3. Stay Inside Your Comfort Zone: The fact that technology seems to evolve on a weekly basis doesn’t need to be a cause for alarm. My 70-something mother is not, shall we say, the most technologically savvy person you'll ever meet. But one day she up and decided she wanted a smartphone to replace her regular cell phone. She wanted something portable to check email and look up things online that she or her friends might want to know about. I helped her research phones with easy-to-use interfaces and the kind of internet connectivity she desired. We eventually chose an Android: Two plusses for her were the apps it offered and the fact that her main tech support (i.e., me) used a similar one.
Once she made the choice, she spent some time getting familiar with the basics, with the help of a knowledgeable salesperson. She was still a little shaky when she got it home, so I took out my nearly identical phone and worked alongside her, coaching her till she got comfortable with what we were doing. That first afternoon, she was checking email and looking up stock prices and playing Words with Friends.
4. Know All Your Options: A good way to limit the field is to survey close friends and family members and find out what they use and what they like and dislike about those products (including their experiences dealing with customer support). From there, you can widen your search by going online and reading a variety of customer product reviews. Then, go into the stores that sell the items that have grabbed your interest and try them out. Can you see the screen well? Is the gadget comfortable to hold and use and, if portable, is it easy to carry? Do you understand how to operate the various controls and buttons?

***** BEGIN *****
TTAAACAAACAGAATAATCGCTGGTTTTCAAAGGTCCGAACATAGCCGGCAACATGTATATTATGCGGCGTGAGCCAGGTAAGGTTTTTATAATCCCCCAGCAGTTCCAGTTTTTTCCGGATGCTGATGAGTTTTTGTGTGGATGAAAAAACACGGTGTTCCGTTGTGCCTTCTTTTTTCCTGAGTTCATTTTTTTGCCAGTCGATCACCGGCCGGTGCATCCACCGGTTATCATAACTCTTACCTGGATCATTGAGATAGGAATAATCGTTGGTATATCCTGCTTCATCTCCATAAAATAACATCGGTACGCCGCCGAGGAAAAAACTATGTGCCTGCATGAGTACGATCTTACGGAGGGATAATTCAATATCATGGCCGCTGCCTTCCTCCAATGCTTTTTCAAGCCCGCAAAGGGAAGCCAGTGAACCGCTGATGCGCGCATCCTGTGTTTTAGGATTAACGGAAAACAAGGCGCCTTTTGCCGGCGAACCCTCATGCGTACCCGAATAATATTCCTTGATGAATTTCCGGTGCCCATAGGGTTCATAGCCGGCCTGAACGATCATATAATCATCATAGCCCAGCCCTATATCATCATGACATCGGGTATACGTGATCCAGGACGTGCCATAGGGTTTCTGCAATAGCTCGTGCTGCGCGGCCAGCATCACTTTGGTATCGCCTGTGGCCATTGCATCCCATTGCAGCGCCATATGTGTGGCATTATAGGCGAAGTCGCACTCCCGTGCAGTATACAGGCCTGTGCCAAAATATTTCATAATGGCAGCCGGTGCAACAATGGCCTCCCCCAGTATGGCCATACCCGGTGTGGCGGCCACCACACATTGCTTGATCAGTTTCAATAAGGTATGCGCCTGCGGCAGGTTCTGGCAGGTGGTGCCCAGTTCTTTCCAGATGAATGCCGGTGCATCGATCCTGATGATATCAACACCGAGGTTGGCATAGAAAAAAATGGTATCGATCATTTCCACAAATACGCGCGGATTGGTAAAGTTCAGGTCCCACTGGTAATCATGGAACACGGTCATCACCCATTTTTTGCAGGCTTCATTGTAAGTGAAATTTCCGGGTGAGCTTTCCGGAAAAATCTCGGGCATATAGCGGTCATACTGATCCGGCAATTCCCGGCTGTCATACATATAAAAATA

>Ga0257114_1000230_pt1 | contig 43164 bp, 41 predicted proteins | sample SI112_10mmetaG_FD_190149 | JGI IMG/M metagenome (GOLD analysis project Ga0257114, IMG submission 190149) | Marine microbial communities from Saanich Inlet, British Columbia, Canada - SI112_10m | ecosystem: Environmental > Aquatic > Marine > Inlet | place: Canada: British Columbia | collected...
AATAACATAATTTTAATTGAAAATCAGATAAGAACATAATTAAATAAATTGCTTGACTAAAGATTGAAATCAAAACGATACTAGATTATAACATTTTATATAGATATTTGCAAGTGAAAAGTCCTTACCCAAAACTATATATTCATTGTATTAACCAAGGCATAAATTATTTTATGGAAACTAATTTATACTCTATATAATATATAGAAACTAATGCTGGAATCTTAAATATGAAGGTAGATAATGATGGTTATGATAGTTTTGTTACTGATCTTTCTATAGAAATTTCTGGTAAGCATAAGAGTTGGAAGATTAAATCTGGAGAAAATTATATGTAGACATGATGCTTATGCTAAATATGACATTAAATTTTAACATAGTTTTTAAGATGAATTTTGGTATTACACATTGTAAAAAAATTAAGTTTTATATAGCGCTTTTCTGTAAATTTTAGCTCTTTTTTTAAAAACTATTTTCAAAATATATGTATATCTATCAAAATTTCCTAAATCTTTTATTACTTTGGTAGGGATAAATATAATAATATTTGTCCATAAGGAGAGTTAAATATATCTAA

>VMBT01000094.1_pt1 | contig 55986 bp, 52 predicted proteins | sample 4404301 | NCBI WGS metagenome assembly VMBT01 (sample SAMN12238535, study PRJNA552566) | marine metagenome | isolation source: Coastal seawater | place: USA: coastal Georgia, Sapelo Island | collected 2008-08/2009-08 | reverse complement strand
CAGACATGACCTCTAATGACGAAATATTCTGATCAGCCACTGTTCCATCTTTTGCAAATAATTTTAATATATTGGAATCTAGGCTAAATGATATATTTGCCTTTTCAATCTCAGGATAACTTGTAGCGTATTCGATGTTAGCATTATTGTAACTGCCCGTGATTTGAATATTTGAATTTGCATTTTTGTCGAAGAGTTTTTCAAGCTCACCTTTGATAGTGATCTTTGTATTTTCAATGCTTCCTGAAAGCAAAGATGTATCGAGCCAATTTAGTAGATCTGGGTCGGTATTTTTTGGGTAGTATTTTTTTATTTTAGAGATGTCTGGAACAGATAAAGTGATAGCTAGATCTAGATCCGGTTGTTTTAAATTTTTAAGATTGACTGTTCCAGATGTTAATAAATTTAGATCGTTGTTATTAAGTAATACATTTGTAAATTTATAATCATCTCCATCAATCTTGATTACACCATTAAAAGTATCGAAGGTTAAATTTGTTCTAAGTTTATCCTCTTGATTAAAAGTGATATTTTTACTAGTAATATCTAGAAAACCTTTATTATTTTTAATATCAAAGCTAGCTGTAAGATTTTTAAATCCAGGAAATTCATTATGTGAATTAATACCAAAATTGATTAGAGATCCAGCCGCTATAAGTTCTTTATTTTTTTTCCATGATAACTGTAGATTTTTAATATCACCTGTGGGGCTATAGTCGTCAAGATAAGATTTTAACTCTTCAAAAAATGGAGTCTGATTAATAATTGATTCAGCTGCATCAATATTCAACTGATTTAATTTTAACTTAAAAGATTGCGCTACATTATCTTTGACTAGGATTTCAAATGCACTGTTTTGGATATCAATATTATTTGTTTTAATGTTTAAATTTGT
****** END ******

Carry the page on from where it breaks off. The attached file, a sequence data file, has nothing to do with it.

Apple has long been a leader not only in its products but in tech support. Apple gives you one-on-one assistance in the store when you're buying one of their products to make sure you understand it. Then they offer one-on-one care for a year for $99, which allows you to come in and work with them on anything—as often as necessary until you’re satisfied. You can come in and ask questions of their staff, call the company or attend group seminars and training sessions. I don't know of any other company that offers service that even approaches this.
5. Have Faith: If you do run into a seemingly insurmountable problem, remember (as I always tell my friends): You're not a unique little snowflake. Rest assured that somebody — more like gazillions of others — have had the same or a similar issue. And that means that someone else has likely found the answer and posted it online somewhere.
Type your problem into Google: Whatever it is, I'll bet it comes up on a forum or in a FAQ somewhere. Don't take a product back because it doesn't do what you expected without trying some of the suggestions I've mentioned. The bottom line is that with a little time and effort, you'll know whether that cool gadget does what you want it to. And if it does, you can learn how to use it so adeptly that your friends (and even your kids) may come to you for expert advice!